• 5 out of 5 stars
  • A Christmas Story for the Whole Family

  • By John on 12-06-18

A Christmas Story for the Whole Family

Overall
5 out of 5 stars
Performance
5 out of 5 stars
Story
5 out of 5 stars

Reviewed: 12-06-18

Your alcoholic stepbrother. Your old maid stepsister. Their faded, helpless mother. And that other stepfamily member, the one who found that compromising letter.

This is a superbly-written, chilling little tale. An underlying sibilance in the recording had cost one star, until I played it at home on Alexa and realized the problem was due to earbuds on public transportation. As with everything from this publisher, Gordon Griffin is once again pitch-perfect.

1 of 1 people found this review helpful

  • The Motive

  • By: Ronald Knox
  • Narrated by: Gordon Griffin
  • Length: 38 mins
  • Unabridged
  • Overall
    4.5 out of 5 stars 3
  • Performance
    5 out of 5 stars 3
  • Story
    5 out of 5 stars 3

A short story from British Library Crime Classic The Christmas Card Crime and Other Stories. As Sir Leonard Huntercombe tells the elaborate story of one of his clients, listeners will love piecing together this strange locked-room mystery set on a sleeper train to Aberdeen.

  • 4 out of 5 stars
  • Another Nugget from the Golden Age

  • By John on 12-05-18

Another Nugget from the Golden Age

Overall
4 out of 5 stars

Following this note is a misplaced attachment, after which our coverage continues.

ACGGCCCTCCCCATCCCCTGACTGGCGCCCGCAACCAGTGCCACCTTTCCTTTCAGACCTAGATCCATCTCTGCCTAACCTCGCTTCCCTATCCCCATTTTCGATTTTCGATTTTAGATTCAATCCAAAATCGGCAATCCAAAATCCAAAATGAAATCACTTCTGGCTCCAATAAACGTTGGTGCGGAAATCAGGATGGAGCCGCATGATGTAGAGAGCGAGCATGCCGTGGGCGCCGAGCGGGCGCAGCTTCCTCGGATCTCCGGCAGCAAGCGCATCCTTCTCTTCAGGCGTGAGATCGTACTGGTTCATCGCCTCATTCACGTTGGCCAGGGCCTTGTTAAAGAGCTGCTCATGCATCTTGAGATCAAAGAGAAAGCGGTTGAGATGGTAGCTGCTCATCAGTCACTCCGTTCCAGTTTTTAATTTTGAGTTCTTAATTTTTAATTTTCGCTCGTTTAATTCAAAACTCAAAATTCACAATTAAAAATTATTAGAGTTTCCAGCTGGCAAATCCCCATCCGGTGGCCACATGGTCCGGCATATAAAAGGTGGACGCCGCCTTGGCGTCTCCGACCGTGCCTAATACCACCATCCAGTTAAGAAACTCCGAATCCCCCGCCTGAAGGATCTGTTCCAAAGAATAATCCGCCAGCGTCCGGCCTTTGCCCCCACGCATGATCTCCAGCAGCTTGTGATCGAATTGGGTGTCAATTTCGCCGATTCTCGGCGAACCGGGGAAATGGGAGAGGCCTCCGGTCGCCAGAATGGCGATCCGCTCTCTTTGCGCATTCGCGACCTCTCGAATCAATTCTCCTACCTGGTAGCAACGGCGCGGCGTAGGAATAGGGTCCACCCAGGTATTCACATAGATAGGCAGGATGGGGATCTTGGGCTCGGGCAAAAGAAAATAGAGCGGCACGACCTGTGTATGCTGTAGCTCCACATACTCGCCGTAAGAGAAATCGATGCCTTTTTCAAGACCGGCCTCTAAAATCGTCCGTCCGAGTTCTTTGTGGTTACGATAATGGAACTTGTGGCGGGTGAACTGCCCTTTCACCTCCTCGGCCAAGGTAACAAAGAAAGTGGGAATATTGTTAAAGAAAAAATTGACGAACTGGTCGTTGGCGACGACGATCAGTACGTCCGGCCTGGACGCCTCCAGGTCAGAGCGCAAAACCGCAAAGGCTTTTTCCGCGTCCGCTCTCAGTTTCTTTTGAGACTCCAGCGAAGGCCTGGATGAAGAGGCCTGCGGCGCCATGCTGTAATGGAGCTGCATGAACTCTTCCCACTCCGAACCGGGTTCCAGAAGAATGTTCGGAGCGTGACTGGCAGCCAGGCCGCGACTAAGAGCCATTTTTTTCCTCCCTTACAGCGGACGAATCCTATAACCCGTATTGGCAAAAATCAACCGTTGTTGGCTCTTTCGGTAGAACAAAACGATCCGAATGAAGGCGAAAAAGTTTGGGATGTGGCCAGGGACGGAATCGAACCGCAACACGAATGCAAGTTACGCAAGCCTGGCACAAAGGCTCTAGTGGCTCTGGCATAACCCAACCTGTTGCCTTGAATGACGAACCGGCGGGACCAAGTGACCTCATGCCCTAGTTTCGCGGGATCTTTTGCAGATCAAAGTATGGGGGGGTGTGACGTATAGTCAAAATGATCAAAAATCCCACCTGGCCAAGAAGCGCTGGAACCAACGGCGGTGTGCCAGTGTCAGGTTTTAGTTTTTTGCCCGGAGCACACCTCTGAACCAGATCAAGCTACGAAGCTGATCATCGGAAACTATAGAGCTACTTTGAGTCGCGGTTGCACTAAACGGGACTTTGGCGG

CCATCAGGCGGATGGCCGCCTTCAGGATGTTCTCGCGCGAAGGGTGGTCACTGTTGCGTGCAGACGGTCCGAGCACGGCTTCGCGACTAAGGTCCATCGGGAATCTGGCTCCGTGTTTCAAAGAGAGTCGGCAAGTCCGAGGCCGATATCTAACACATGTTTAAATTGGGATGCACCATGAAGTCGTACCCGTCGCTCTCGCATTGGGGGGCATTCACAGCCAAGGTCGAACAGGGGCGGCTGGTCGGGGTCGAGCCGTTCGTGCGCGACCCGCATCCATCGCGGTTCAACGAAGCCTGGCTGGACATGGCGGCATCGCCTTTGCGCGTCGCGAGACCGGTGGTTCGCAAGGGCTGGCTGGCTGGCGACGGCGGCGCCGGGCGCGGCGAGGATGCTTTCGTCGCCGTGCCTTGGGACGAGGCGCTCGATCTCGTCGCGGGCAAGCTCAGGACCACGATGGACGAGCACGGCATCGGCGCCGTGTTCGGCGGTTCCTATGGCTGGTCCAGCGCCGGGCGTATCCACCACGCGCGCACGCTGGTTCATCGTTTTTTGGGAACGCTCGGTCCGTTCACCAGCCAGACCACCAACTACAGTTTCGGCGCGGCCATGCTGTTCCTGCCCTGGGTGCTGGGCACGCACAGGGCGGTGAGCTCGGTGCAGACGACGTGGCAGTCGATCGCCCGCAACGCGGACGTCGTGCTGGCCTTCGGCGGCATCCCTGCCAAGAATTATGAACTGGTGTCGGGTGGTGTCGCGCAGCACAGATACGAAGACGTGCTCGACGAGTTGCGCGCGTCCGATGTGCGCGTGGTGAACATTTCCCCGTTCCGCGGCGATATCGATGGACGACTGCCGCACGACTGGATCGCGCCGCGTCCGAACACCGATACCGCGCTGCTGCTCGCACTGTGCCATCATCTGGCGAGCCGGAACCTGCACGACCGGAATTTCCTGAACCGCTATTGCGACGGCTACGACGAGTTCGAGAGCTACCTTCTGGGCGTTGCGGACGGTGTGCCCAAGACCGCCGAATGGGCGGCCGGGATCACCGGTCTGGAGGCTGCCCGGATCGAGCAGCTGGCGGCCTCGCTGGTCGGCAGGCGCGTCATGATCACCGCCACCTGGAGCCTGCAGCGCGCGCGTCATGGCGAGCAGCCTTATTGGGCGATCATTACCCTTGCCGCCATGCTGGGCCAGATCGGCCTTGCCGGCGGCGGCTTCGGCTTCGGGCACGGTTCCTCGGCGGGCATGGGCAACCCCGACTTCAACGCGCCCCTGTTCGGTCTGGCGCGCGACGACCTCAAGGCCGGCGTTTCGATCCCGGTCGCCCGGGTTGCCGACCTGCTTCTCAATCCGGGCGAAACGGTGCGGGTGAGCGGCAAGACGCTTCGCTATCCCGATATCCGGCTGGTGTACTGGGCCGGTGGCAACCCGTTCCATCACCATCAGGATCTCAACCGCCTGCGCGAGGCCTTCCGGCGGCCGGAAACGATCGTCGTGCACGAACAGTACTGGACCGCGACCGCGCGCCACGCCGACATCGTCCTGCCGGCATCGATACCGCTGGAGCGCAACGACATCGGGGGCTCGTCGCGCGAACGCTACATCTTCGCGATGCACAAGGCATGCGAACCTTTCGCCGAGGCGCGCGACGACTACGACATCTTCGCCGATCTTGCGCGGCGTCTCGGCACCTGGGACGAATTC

Performance
5 out of 5 stars
Story
5 out of 5 stars

Reviewed: 12-05-18

On the strength of Tony Medawar's Bodies from the Library, I pre-ordered this story unaware that it, and a whole lot of other stories like it, appear in an anthology entitled The Christmas Card Crime. But this one is so good I may have to spring for the whole collection anyway.

What makes the Golden Age of crime fiction so golden is (at least for me), the wit of the writing, the playful banter between characters, and the general sense of serious fun. What makes this particular story so good is that it is a puzzle within a puzzle. And Gordon Griffin’s performance makes it even better. Took one star away for an annoying sibilance in the recording that makes it harder to enjoy on public transportation.

3 of 3 people found this review helpful

  • The Secret Adversary

  • A Tommy and Tuppence Mystery
  • By: Agatha Christie
  • Narrated by: Hugh Fraser
  • Length: 7 hrs and 39 mins
  • Unabridged
  • Overall
    4.5 out of 5 stars 550
  • Performance
    4.5 out of 5 stars 506